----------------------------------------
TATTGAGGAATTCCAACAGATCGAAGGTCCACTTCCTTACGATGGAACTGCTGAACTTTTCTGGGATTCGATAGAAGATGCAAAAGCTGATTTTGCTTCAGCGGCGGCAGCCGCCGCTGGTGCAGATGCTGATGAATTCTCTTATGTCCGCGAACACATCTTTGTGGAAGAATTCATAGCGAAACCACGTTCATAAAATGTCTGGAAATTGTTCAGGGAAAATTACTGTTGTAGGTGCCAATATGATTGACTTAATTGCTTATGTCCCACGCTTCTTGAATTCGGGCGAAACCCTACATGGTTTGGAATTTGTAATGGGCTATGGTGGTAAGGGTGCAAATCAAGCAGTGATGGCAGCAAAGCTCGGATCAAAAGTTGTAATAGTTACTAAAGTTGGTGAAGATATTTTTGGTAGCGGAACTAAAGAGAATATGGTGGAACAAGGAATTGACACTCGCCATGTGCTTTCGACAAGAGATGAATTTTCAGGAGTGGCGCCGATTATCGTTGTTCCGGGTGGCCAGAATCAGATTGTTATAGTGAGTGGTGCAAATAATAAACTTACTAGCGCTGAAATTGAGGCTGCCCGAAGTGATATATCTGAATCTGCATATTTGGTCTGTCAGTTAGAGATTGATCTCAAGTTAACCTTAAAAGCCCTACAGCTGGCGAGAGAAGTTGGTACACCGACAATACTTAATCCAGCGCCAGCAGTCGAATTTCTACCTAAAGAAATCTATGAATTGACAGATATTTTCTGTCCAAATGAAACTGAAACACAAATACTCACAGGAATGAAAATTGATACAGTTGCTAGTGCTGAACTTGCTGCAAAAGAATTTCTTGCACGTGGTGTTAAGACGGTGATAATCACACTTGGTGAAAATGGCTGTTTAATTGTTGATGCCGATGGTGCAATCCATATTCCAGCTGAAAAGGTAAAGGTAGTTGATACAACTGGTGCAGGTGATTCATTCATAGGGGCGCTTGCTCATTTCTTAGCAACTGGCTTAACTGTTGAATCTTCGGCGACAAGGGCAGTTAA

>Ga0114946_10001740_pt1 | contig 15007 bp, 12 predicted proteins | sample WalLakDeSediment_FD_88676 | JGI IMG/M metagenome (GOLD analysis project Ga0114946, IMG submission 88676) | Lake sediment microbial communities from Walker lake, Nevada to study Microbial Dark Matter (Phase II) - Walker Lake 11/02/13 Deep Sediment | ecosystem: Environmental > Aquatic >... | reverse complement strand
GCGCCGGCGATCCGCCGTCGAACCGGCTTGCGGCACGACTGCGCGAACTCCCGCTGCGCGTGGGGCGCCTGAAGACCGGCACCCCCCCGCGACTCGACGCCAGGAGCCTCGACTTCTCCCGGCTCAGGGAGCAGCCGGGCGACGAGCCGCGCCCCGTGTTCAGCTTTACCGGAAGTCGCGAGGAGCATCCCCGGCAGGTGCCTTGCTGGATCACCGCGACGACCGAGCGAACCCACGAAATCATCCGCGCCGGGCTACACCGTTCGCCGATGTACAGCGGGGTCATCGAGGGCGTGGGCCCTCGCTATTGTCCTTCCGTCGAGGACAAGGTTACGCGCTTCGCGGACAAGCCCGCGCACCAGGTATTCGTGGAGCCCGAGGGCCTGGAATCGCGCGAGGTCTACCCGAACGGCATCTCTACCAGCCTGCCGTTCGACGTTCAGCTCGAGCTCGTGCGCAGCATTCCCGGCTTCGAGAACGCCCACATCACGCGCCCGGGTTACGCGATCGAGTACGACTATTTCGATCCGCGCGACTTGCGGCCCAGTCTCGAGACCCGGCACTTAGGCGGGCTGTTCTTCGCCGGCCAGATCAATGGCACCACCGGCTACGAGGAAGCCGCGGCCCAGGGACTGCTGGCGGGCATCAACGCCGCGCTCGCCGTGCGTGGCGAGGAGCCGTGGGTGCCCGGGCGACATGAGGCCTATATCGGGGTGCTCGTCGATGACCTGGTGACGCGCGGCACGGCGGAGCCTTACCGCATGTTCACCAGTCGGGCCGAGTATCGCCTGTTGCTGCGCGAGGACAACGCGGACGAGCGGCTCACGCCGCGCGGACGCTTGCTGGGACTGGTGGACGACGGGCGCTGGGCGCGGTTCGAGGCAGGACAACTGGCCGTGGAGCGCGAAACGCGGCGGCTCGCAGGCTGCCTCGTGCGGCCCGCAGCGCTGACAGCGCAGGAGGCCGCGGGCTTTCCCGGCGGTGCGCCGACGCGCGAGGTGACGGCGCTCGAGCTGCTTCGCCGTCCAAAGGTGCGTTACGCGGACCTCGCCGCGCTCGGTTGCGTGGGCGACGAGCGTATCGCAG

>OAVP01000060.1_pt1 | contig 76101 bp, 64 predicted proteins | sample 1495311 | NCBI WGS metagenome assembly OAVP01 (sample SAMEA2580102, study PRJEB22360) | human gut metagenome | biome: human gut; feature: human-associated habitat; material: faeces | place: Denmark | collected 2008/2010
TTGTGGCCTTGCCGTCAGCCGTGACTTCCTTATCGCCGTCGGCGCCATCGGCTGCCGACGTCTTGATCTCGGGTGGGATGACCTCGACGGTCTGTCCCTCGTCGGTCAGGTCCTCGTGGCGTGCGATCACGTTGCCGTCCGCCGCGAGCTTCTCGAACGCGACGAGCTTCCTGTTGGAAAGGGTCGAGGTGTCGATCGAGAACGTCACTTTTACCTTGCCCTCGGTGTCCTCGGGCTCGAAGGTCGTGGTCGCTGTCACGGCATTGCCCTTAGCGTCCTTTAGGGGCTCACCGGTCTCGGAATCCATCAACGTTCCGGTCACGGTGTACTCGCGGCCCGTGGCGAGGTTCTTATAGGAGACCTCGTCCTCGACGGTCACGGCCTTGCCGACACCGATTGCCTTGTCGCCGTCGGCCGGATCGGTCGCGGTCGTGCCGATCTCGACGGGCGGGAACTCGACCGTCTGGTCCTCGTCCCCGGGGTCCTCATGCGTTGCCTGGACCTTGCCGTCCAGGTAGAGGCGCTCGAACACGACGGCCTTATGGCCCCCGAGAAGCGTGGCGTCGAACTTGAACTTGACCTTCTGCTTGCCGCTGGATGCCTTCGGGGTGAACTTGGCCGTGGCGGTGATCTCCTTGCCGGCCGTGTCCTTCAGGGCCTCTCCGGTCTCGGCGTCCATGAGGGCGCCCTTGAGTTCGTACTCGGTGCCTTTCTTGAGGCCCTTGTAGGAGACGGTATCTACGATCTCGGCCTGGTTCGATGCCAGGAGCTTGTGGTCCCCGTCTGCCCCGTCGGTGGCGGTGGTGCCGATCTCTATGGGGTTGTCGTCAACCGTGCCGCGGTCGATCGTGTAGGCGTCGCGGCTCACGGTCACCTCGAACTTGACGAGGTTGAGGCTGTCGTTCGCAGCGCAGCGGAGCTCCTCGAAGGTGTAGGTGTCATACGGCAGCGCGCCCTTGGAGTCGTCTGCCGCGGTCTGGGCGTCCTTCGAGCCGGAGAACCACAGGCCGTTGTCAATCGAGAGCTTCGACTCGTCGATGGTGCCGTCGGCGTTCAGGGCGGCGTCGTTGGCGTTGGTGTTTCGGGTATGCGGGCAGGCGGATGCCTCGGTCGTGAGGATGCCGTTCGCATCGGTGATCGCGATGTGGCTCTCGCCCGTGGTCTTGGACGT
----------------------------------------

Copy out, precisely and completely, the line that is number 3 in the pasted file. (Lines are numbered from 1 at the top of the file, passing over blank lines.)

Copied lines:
GCGCCGGCGATCCGCCGTCGAACCGGCTTGCGGCACGACTGCGCGAACTCCCGCTGCGCGTGGGGCGCCTGAAGACCGGCACCCCCCCGCGACTCGACGCCAGGAGCCTCGACTTCTCCCGGCTCAGGGAGCAGCCGGGCGACGAGCCGCGCCCCGTGTTCAGCTTTACCGGAAGTCGCGAGGAGCATCCCCGGCAGGTGCCTTGCTGGATCACCGCGACGACCGAGCGAACCCACGAAATCATCCGCGCCGGGCTACACCGTTCGCCGATGTACAGCGGGGTCATCGAGGGCGTGGGCCCTCGCTATTGTCCTTCCGTCGAGGACAAGGTTACGCGCTTCGCGGACAAGCCCGCGCACCAGGTATTCGTGGAGCCCGAGGGCCTGGAATCGCGCGAGGTCTACCCGAACGGCATCTCTACCAGCCTGCCGTTCGACGTTCAGCTCGAGCTCGTGCGCAGCATTCCCGGCTTCGAGAACGCCCACATCACGCGCCCGGGTTACGCGATCGAGTACGACTATTTCGATCCGCGCGACTTGCGGCCCAGTCTCGAGACCCGGCACTTAGGCGGGCTGTTCTTCGCCGGCCAGATCAATGGCACCACCGGCTACGAGGAAGCCGCGGCCCAGGGACTGCTGGCGGGCATCAACGCCGCGCTCGCCGTGCGTGGCGAGGAGCCGTGGGTGCCCGGGCGACATGAGGCCTATATCGGGGTGCTCGTCGATGACCTGGTGACGCGCGGCACGGCGGAGCCTTACCGCATGTTCACCAGTCGGGCCGAGTATCGCCTGTTGCTGCGCGAGGACAACGCGGACGAGCGGCTCACGCCGCGCGGACGCTTGCTGGGACTGGTGGACGACGGGCGCTGGGCGCGGTTCGAGGCAGGACAACTGGCCGTGGAGCGCGAAACGCGGCGGCTCGCAGGCTGCCTCGTGCGGCCCGCAGCGCTGACAGCGCAGGAGGCCGCGGGCTTTCCCGGCGGTGCGCCGACGCGCGAGGTGACGGCGCTCGAGCTGCTTCGCCGTCCAAAGGTGCGTTACGCGGACCTCGCCGCGCTCGGTTGCGTGGGCGACGAGCGTATCGCAG